Bringing light to digital customer service

Bringing light to digital customer service

Published on: August 10, 2016
Author: Steve Nattress

Imagine having a conversation in a pitch black room. You can’t see the person you are talking to and their tone of voice shows no emotion at all. You can’t tell if they are happy, angry or sad, or even why they are talking to you. You might as well be talking to a robot. Building empathy – or even understanding them clearly – is almost impossible.

Sound far-fetched? For most digital conversations between consumers and brands it is actually the norm. Whether interacting on email, social media or chat your agents have none of the physical clues that face to face or telephone conversations provide. They truly are operating in the dark. No wonder that 61% of agents interviewed by Eptica found it difficult to grasp what a customer was asking. The consequences of this are serious – agents fail to respond helpfully to the customer’s question, annoying them and potentially causing them to take their business elsewhere. 78% of consumers said that receiving a response that didn’t answer their query at all, or partially answered it, was one of their two largest frustrations, reducing their loyalty and in the majority of cases leading to them to switch supplier if issues weren’t addressed.

In addition to this gap in understanding the fact that the volume of unstructured digital conversations is rising fast and that consumer expectations also continue to increase, and you can see why many brands are failing to deliver the service that customers require, despite their investment in improving the experience.

Companies know they need to bridge this divide and have truly meaningful conversations with their customers. But how can they achieve this in a scalable, efficient way? The answer lies in using linguistics, the scientific study of language, as part of your customer service. By analyzing digital conversations linguistics can boost understanding and help your agents deliver a better service. Linguistics-based technology benefits brands in three key ways:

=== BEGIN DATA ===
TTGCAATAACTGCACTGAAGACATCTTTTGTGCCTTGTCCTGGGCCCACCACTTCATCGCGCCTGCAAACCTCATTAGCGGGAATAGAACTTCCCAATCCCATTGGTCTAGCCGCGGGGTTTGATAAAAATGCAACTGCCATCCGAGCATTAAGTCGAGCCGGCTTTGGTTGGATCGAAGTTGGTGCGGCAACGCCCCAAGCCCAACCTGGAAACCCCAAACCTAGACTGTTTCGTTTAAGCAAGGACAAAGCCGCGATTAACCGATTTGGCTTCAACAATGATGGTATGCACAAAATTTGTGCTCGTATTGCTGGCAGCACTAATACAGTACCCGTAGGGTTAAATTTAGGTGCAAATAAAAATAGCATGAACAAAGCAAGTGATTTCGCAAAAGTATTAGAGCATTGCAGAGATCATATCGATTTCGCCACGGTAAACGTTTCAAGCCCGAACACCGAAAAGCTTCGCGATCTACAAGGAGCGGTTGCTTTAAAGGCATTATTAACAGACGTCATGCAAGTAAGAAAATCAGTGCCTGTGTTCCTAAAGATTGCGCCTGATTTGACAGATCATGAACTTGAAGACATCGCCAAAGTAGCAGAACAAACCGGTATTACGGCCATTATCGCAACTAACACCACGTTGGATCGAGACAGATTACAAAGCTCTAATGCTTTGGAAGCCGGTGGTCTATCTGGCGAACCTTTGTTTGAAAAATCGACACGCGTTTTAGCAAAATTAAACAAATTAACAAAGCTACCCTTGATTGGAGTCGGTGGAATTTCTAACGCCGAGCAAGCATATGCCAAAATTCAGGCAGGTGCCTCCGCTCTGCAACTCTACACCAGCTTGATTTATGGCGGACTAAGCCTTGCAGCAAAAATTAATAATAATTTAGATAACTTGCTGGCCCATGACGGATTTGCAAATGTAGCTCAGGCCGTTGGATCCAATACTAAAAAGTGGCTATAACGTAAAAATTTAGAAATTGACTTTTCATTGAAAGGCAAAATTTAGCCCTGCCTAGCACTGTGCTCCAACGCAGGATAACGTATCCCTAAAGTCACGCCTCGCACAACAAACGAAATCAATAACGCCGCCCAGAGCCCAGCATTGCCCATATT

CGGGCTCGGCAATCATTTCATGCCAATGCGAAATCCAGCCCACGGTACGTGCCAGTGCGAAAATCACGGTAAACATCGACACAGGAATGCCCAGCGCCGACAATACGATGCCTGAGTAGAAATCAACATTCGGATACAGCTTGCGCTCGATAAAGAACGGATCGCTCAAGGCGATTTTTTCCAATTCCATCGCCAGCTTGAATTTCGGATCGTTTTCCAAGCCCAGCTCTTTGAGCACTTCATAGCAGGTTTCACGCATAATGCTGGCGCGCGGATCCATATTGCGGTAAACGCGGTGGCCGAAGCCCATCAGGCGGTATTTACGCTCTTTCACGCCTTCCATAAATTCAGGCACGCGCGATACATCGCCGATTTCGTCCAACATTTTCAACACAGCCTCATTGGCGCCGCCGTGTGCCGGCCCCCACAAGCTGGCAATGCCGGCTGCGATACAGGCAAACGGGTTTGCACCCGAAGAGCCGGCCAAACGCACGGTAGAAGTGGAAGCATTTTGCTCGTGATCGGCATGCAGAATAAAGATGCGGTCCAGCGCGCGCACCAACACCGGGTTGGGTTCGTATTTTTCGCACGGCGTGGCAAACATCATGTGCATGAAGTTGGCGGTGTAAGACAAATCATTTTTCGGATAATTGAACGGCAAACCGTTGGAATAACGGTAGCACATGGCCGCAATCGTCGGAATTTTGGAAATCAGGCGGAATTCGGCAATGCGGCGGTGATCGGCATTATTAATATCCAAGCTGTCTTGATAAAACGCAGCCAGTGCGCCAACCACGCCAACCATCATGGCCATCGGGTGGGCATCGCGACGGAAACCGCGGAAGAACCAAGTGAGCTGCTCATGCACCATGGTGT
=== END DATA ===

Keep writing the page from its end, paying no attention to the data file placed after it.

1. By detecting tone
It can be extremely difficult to work out the tone of an incoming email or social media message. Is the writer upset, being sarcastic or is this their normal style? Linguistics technology can scan the message and build a picture of the tone, such as anger or sadness, based on the positioning of words and the use of language. Once identified, the message can be treated with greater understanding – for example, someone that is threatening to leave can be escalated to the front of the queue.

2. By understanding what the conversation is about
Digital messages range from the short to the rambling, and picking out the actual question can be hard, particularly if the consumer uses slang or doesn’t explain themselves clearly. Linguistics gives agents an idea of the topic of the message, and can use this information to route it to the best person to answer it – to the delivery team if it is about a missing package for example. The agent can also be automatically provided with a pre-scripted answer from the knowledge base, based on the content of the message, speeding up response times and bridging the understanding gap.

3. By routing to the best available agent
Certain agents are better at responding to particular types of enquiry than others, and while you expect agents to be multi-skilled, ensuring that queries go to the best agent to answer them is proven to increase engagement and hence loyalty. By analyzing the content of incoming messages with linguistics and forwarding the message to the best available agent companies build empathy, increase efficiency and boost understanding.

It is time for customer service teams to shine a light on digital interactions by using linguistics to give the context and understanding required for meaningful conversations between consumers and brands.

Tags: linguistics, Customer Service, Customer experience, Eptica, conversation, telephone, digital interaction, agent, empathy, efficiency, tone, contact center
Categories: Artificial Intelligence, Product

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